Family of Arizona man who died in police custody says they don't want police chief ousted

Family of Arizona man who died in police custody says they don't want police chief ousted
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The family of an Arizona man who died in Tucson Police custody this week told the Arizona Republic they don’t want the police chief ousted, but a civil action lawsuit is "not off the table."

On Wednesday Tucson Police Chief Chris Magnus offered his resignation the day after the department first publicly addressed the April death of Carlos Ingram-Lopez, a 27-year-old Hispanic man who died while in custody.

City Manager Michael Ortega rejected the offer, according to the Republic. 


According to Magnus, Ingram-Lopez’s grandmother called police shortly after 1 a.m. on April 21 because he was "drunk, yelling and running around the house naked.” 

Tucson Police reportedly placed Ingram-Lopez face down on the ground while handcuffed and apparently suffering from cardiac arrest due to a cocaine overdose. Officers also apparently placed a yellow blanket over Ingram-Lopez's head and body while he was face down, completely covering him.

The incident violated department policy and would have resulted in the officers firing had they not resigned, Magnus said.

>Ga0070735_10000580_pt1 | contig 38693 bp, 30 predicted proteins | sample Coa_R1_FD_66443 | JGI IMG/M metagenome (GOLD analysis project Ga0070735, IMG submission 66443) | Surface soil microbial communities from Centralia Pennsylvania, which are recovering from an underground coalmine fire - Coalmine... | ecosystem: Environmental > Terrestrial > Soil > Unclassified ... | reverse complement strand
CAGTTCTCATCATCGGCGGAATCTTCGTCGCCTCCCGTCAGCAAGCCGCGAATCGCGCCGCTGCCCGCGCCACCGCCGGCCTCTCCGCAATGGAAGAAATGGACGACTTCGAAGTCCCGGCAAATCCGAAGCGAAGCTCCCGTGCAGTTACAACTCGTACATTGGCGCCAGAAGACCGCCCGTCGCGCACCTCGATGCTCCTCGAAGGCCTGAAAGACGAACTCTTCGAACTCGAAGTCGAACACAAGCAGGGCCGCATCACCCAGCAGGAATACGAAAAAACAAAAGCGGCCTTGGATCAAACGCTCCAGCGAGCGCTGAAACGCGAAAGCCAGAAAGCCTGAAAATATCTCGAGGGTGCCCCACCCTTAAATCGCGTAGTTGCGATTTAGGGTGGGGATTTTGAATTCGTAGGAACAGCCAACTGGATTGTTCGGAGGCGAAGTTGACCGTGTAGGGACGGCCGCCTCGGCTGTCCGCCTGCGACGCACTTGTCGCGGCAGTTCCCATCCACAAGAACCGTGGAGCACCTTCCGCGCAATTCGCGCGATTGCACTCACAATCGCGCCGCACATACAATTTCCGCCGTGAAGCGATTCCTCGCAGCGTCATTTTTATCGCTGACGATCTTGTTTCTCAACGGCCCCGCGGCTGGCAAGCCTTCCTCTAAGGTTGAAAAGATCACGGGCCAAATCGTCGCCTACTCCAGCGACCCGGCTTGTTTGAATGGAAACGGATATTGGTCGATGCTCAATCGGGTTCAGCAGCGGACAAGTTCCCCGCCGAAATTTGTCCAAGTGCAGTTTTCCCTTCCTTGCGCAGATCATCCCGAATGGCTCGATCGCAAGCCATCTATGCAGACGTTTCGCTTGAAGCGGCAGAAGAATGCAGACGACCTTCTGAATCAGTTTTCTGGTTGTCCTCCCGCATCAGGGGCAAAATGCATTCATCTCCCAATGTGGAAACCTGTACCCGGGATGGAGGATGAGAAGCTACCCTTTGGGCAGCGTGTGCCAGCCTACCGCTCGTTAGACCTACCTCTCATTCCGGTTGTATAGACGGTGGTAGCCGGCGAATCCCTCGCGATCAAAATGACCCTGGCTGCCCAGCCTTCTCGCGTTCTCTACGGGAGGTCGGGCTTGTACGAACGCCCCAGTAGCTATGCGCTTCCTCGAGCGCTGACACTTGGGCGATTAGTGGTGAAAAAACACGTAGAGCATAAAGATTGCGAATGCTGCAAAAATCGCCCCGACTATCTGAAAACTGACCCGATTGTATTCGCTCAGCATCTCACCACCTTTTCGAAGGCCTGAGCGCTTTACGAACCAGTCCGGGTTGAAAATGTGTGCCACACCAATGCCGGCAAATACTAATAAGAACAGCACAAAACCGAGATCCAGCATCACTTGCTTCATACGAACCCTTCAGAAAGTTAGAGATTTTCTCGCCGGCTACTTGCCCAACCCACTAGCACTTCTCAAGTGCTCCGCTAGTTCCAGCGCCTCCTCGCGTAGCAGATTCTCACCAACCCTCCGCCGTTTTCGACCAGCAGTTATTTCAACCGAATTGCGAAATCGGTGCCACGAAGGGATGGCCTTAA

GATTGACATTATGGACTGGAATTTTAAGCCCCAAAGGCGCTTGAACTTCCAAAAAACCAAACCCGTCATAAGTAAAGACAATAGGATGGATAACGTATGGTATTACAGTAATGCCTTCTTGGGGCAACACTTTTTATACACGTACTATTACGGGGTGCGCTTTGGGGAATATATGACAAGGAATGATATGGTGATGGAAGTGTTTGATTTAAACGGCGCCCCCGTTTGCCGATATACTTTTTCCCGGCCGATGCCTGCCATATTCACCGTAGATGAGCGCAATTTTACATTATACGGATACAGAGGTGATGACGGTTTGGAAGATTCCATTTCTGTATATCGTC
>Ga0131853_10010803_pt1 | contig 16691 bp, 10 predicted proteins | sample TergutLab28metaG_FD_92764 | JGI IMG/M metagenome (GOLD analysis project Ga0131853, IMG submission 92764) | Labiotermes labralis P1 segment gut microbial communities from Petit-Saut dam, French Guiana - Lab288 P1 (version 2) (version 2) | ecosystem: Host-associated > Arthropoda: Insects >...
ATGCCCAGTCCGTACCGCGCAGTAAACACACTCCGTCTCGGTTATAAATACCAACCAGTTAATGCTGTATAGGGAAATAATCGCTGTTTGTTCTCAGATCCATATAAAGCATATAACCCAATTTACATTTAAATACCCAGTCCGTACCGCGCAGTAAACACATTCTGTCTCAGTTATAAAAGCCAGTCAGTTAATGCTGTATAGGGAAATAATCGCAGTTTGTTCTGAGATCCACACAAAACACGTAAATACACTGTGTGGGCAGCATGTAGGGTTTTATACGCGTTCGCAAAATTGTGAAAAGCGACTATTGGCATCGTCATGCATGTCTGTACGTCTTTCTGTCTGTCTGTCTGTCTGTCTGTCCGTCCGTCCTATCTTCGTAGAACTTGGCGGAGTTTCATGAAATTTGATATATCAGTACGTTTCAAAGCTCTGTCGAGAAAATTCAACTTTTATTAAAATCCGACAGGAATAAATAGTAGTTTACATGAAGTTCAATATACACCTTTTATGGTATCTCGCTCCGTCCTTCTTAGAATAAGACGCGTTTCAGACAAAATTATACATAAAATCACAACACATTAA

Eduardo Coronado, Ingram-Lopez’s family attorney, told the Republic that they did not hear anything from the police department until Magnus publicly offered his resignation on Wednesday.

Coronado said they are not holding Magnus personally accountable because he was not the person who killed their family member, and as the head of the department at the time he is "probably the best person" to handle the situation.

The family is particularly upset that their grandmother called the police for help, and now her grandson is dead. 

"Some family members are extremely outraged because they see the call to the nana's house ... as a call for Adrian's aid and that was not rendered to him," Coronado told the Republic. "That's the way they see it, and that's their motivating factor."

Coronado, who knew Ingram-Lopez and his family before his death, described the man to the Republic as a  "happy-go-lucky kid” who went to culinary school and enjoyed cooking for his daughter.